“A Christ-centered approach to recovery and coordinating small group meetings”
“Made a searching and fearless moral inventory of our selves.”
Before this step, most of our efforts were in the thinking process. This is where we get a chance for some real action in the physical realm. This step requires writing down the stories of our lives. We write the good and the bad.
The actual work of this step may only take several hours, but often the real work is in working up the courage to do it. That is why it is called a fearless moral inventory. It takes courage to put into writing the bad and embarrassing areas of our lives.
There may be a number of obstacles in our minds to keep us from swinging into action on this step. Some fear having to share the information as is suggested in a future step. We need to take this step as if no other person is ever going to see what we write. We need to take one step at a time at this point.
Maybe we did something illegal or so embarrassing that we are worried that someone will find the writing and know what we did and we will get in trouble. If necessary, we can write these things down in a code that is only understood by ourselves.
This step is for our benefit. It is not a frivolous exercise to give us some busy work to do. We yield to the Lord and begin to write. There is a great healing that takes place simply from the garbage flowing from our minds onto a piece of paper.
As we write, things appear on paper that we didn’t realize were inside us. The Lord prompts us in this effort and we begin to see behavior patterns for the first time. Some have realized such immediate help from this step that they said, “It was like poison flowing right out of me onto the sheet of paper.”
Another fear in writing a moral inventory is looking at things we did in the past that may stir up painful guilt. Maybe there is a concern that we will stir up painful hurts from what others have done to us. These things from the past may seem too painful to bear and we would rather just keep them buried. We can’t stir what is not there. Time does not heal all wounds. Jesus does!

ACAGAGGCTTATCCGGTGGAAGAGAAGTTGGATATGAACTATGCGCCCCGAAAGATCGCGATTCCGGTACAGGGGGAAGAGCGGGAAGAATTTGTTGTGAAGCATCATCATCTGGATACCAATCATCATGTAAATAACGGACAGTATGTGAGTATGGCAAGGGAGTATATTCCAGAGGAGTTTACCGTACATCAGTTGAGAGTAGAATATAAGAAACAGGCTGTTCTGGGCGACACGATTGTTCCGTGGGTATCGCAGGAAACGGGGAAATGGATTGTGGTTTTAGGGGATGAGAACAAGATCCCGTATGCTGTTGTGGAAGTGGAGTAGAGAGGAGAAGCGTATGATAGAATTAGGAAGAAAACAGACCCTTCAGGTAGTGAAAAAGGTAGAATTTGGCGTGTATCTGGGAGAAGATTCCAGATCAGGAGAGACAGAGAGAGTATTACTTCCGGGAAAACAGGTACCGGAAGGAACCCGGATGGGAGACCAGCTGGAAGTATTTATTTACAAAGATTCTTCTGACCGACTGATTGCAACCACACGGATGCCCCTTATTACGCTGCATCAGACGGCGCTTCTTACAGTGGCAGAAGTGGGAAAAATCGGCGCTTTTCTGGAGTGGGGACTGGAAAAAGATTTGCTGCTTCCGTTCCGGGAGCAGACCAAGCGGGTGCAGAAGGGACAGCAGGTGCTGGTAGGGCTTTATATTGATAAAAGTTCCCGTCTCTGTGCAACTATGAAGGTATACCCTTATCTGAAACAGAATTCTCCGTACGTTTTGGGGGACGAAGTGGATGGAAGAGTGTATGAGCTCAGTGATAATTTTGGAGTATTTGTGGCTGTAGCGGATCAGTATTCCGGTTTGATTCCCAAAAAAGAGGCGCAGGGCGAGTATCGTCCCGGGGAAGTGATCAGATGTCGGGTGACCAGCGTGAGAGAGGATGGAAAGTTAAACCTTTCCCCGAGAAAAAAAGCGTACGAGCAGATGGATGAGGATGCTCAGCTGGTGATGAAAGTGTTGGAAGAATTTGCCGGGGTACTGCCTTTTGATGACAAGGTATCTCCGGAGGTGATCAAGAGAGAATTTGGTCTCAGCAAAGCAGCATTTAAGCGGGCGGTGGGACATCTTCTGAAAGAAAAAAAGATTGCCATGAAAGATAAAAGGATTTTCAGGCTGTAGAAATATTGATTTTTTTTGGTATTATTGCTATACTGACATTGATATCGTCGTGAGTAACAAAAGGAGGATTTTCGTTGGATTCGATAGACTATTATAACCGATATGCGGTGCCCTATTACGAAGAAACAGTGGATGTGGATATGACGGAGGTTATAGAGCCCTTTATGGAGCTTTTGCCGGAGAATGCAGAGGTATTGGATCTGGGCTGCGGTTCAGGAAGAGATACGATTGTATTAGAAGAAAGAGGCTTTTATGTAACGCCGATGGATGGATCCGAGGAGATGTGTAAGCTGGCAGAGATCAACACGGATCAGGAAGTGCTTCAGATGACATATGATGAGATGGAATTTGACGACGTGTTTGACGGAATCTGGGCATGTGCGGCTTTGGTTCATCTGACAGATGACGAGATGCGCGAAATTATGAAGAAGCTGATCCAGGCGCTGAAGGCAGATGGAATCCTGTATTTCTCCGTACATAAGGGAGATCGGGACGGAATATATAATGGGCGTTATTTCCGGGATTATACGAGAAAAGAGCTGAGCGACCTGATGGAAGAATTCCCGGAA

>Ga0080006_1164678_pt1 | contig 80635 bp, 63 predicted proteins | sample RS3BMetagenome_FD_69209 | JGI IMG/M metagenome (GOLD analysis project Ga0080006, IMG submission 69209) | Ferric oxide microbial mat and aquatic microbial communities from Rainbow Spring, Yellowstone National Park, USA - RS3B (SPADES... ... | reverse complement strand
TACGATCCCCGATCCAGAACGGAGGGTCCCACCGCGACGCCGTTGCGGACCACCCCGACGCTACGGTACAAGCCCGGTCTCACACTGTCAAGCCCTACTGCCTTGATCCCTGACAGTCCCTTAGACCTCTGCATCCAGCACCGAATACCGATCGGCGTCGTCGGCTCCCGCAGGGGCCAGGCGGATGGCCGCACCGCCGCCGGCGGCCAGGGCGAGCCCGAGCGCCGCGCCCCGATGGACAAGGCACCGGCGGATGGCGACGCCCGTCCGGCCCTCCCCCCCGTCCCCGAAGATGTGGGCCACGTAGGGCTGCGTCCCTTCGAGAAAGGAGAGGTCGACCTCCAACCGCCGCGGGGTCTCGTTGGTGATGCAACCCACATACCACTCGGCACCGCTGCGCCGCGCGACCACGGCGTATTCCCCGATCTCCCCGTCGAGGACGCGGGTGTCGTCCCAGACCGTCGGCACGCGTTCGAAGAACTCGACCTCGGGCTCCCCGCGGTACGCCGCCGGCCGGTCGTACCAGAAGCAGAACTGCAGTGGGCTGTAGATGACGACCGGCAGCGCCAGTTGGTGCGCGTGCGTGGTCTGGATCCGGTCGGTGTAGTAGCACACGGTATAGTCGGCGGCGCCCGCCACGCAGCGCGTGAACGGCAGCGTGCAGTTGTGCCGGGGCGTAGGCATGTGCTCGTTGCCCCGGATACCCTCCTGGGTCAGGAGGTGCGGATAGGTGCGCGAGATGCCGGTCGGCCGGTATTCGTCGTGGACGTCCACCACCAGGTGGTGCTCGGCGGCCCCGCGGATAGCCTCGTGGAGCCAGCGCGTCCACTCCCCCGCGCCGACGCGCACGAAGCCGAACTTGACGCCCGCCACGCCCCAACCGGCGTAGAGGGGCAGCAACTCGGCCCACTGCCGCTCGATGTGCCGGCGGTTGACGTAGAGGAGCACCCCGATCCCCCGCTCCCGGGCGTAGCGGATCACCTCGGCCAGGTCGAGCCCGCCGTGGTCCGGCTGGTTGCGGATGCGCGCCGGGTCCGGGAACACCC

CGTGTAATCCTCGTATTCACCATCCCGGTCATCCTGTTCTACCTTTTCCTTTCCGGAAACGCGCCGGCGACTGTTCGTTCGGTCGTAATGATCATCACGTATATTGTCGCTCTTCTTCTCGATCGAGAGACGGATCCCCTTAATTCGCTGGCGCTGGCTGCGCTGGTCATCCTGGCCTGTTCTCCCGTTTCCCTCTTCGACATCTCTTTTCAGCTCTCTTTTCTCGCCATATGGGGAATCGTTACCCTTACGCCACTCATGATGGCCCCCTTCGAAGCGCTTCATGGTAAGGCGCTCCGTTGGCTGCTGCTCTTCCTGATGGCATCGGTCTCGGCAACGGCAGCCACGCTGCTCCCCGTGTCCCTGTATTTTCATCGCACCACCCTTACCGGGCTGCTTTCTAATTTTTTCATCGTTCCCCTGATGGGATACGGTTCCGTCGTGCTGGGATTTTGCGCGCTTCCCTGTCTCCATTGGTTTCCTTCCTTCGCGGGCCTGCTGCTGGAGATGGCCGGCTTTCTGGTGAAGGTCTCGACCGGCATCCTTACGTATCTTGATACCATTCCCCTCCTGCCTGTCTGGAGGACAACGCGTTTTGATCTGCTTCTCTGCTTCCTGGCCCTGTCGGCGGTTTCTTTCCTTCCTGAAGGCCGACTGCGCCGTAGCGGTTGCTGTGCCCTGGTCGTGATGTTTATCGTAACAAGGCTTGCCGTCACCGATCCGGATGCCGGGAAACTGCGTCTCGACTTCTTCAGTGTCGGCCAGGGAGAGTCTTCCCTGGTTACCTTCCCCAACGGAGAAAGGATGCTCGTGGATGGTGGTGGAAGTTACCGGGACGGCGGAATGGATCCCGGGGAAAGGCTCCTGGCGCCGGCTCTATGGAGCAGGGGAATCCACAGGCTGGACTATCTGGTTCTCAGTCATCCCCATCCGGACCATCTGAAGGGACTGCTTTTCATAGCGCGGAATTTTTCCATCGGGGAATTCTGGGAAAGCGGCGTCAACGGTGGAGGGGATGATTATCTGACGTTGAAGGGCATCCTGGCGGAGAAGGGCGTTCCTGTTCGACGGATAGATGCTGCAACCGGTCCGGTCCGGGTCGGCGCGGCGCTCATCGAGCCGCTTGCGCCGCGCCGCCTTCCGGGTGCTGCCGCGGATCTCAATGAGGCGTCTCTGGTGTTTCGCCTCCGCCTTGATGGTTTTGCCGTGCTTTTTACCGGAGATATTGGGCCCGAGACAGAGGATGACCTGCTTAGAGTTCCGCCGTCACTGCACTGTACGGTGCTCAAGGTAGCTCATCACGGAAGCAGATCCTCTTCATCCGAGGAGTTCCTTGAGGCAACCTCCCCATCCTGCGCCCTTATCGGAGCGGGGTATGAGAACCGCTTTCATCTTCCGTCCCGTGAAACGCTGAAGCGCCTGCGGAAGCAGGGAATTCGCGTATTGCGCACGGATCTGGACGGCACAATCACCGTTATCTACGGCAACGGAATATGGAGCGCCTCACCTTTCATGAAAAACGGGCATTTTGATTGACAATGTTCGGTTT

Keeping things buried got us in much of the trouble we got into. In recovery we learn that the problems of the past continue to deal with us in a negative way until we face up to them. We need to own up to the truth and resolve the issues. When we resolve these issues in recovery, we can put them behind us in a way that they won’t hurt or control us any more.
There is a saying in recovery that, “We are only as sick as our secrets.” As we get out the things that have been stuffed inside for many years it allows us room to breathe. We can begin to relax a little bit and face the truth head on. “The truth shall make you free.” (John 8:32)
Some people get hung up about where to start for fear that they will get everything out of order and messed up. If we have this concern, writing the events of our lives on a 3×5 card could be a help. This way we can rearrange the cards in chronological order if we are worried about having events in sequence. Another advantage of the card method is that we can carry around some blank ones and write as things come to mind and time permits.
One suggestion is to write about every significant thing in our lives. When we write of what went wrong, we can add how it affected us and what we may have done to bring it about. Just do it!